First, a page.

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Archaeologists find 120 coins from the Bar Kokhba Revolt era
September 10, 2009, 8:39 am
Filed under: Archeology
Spiritual and physical treasures are found in Israel all the time
120 mint nearly 2000 year old coins is outrageous
coin
Wed Sep 9, 9:32 am ET

JERUSALEM (AFP) – Archaeologists in Israel have found the largest ever cache of rare coins from the time of the last Jewish revolt against the Romans, the Hebrew University of Jerusalem said on Wednesday.

The cache includes 120 gold, silver and bronze coins, as well as some pottery and weapons.

It was found in a cave in the Judaean Hills near Jerusalem that served as a hiding place for the Jewish fighters during the so-called Bar Kokhba revolt (132-136 CE), named after its leader.

“This discovery verifies the assumption that the refugees of the revolt fled to caves in the centre of a populated area in addition to the caves found in more isolated areas of the Judaean Desert,” said Amos Frumkin of the Hebrew University.

Most of the coins are in excellent condition and “were overstruck as rebels’ coins on top of Roman coins” with imprints showing Jewish images and words such as the facade of the Temple in Jerusalem and the slogan “for the freedom of Jerusalem,” the university said in a statement.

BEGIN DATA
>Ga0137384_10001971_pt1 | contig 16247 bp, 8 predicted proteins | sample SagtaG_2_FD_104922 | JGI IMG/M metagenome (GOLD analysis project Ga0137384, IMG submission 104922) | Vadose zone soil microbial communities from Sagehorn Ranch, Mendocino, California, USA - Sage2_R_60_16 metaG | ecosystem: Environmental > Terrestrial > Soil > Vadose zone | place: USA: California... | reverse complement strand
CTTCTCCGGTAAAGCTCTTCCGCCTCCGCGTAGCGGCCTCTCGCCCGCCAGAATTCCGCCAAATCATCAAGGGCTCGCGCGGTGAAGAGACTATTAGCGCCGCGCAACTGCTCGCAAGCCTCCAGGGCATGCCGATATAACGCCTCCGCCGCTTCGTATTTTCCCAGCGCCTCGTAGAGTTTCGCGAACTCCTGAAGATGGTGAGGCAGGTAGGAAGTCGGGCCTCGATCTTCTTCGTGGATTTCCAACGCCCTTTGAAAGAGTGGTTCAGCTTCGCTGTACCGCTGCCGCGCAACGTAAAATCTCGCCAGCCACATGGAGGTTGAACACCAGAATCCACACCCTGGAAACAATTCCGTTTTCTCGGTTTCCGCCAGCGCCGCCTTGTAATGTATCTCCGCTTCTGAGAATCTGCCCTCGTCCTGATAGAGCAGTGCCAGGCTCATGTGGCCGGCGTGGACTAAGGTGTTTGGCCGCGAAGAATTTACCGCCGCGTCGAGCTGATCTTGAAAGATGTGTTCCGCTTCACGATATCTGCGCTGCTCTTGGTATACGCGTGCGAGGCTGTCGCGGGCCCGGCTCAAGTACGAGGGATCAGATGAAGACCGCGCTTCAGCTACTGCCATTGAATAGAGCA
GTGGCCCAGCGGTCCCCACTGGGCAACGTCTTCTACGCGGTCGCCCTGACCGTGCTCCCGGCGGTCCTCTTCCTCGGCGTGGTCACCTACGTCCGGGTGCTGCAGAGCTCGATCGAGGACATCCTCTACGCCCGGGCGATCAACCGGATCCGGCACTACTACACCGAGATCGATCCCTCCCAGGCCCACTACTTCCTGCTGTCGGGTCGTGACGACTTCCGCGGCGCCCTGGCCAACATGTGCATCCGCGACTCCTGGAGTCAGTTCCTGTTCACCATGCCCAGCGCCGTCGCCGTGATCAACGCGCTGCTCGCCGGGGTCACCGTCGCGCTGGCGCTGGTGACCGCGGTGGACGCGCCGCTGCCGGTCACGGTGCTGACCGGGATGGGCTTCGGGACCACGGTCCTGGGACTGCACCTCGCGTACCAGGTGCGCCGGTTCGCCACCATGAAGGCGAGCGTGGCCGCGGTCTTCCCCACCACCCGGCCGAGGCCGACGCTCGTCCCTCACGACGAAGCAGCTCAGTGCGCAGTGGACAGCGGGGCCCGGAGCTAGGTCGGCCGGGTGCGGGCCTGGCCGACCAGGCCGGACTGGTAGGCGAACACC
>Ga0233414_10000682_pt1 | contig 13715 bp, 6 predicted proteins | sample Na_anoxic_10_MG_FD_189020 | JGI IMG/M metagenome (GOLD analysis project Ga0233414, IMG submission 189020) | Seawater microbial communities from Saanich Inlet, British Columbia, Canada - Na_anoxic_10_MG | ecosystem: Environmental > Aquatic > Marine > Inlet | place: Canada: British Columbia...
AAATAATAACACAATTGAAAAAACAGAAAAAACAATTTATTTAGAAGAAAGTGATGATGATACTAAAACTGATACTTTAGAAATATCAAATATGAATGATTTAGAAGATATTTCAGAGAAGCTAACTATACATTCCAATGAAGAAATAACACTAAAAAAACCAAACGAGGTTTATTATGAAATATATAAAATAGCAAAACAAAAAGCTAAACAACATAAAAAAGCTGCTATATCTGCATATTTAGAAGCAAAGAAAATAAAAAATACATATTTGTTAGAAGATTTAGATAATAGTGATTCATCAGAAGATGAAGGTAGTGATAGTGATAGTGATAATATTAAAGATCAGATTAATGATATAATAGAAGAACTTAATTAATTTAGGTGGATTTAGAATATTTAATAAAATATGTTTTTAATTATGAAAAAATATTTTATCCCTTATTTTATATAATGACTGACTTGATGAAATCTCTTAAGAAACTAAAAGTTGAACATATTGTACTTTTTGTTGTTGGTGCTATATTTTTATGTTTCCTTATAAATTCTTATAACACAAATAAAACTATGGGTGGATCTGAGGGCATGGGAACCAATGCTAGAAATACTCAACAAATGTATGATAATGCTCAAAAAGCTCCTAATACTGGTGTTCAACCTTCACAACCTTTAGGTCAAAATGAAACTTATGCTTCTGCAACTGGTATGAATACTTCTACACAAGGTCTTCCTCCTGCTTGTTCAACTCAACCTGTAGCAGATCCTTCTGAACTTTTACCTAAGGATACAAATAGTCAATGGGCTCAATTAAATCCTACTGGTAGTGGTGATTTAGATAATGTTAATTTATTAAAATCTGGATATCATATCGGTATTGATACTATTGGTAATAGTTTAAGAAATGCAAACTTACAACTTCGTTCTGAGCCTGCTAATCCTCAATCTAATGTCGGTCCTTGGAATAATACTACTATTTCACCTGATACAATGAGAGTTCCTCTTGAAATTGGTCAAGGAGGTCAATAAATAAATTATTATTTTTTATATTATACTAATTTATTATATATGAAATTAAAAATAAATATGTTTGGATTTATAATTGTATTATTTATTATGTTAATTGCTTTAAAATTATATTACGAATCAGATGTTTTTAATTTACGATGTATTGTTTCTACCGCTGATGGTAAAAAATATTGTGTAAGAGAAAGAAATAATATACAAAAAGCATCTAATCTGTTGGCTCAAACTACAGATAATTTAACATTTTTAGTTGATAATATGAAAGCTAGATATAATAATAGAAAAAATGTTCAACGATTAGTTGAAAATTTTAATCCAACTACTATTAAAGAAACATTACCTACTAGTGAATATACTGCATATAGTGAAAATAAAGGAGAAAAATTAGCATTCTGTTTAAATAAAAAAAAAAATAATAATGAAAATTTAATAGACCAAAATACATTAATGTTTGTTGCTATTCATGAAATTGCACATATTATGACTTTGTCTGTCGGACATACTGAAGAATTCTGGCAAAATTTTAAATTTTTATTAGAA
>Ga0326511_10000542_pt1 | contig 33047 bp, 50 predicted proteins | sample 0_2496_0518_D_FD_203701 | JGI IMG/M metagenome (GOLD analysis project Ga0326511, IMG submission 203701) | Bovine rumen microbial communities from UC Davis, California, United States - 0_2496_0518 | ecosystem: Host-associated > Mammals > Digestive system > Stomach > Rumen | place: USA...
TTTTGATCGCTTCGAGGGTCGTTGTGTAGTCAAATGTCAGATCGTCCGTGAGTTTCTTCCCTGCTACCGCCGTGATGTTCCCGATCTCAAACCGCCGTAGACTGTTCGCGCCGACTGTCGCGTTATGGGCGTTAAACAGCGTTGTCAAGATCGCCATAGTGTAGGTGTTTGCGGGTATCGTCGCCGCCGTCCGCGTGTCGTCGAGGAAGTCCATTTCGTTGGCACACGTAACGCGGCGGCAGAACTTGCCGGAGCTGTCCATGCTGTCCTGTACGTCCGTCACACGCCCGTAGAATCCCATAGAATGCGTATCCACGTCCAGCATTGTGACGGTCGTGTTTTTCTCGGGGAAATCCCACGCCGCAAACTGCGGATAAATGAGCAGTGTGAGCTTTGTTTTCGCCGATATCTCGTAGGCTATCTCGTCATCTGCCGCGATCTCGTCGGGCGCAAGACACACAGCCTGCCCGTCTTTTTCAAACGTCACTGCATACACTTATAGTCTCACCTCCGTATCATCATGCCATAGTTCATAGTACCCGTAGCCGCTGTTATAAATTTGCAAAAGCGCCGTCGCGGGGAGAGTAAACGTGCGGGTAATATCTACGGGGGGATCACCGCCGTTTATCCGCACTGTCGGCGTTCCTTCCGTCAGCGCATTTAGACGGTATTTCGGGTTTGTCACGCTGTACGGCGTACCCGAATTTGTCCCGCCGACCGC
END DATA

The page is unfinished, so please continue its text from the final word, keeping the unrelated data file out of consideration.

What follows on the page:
Bar-Kokhba coins of this quality and quantity have never before been discovered in one location,

Israeli archaeologists unveiled never before seen historical artifacts from a recent discovery of a Judean Hills cave used by Jewish refugees during the Bar Kokhba rebellion in 132-35 CE. The findings were presented at a press conference

held at the Hebrew University in Jerusalem, Wednesday morning.

The massive discovery marks the first time Israeli researchers have ever found a large hoard of ancient coins from this era. The gold, silver and bronze coins, 120 in all, were discovered in an undisclosed location within the ‘Green Line’ of Israel. The unlocking of the almost inaccessible cave also yielded iron weapons, storage jars, oil lamps, a juglet, a silver earring and a glass bottle.

The 20-meter deep cave and its bounty are continuing to be explored by Prof. Amos Frumkin and Boaz Langford of the Cave Research Unit in the Department of Geography of the Hebrew University and Dr. Boaz Zissu and Prof. Hanan Eshel of the Department of Land of Israel Studies and Archaeology at Bar-Ilan University. The project is made possible with the support of the Israel Nature and Parks Authority.

The artifacts are believed to be solid evidence proving the theory that Jews found refuge in the Judean Hills during the time-period

A majority of the discovered coins were in excellent condition. Jewish fighters pressed their own insignias into the coins. Leaders of the Jewish resistance imprinted and dated coins for each year of the rebellion with, for example, images of the exterior of the Second Temple in Jerusalem and poetry for reclaiming Jerusalem as a means for spreading the rebellion via currency.

The Bar Kokhba Revolt was fought against the Roman Empire and it was last of the Jewish-Roman wars. The revolt, led by Simon bar Kokhba, was meant to put down the Roman occupation of the land of Israel. Bar Kokhba managed to establish a Jewish state over parts of Judea, as Jews were banned from living in Jerusalem or visiting the site of the destroyed Second Temple. For almost two years until the Roman armies put down the resistance, Jewish resistance fighters inflicted heavy casualties upon the Roman army. Staggering estimates of the Jewish death toll exceed 500,000 civilian causalities and almost 1,000 towns destroyed by the Roman army.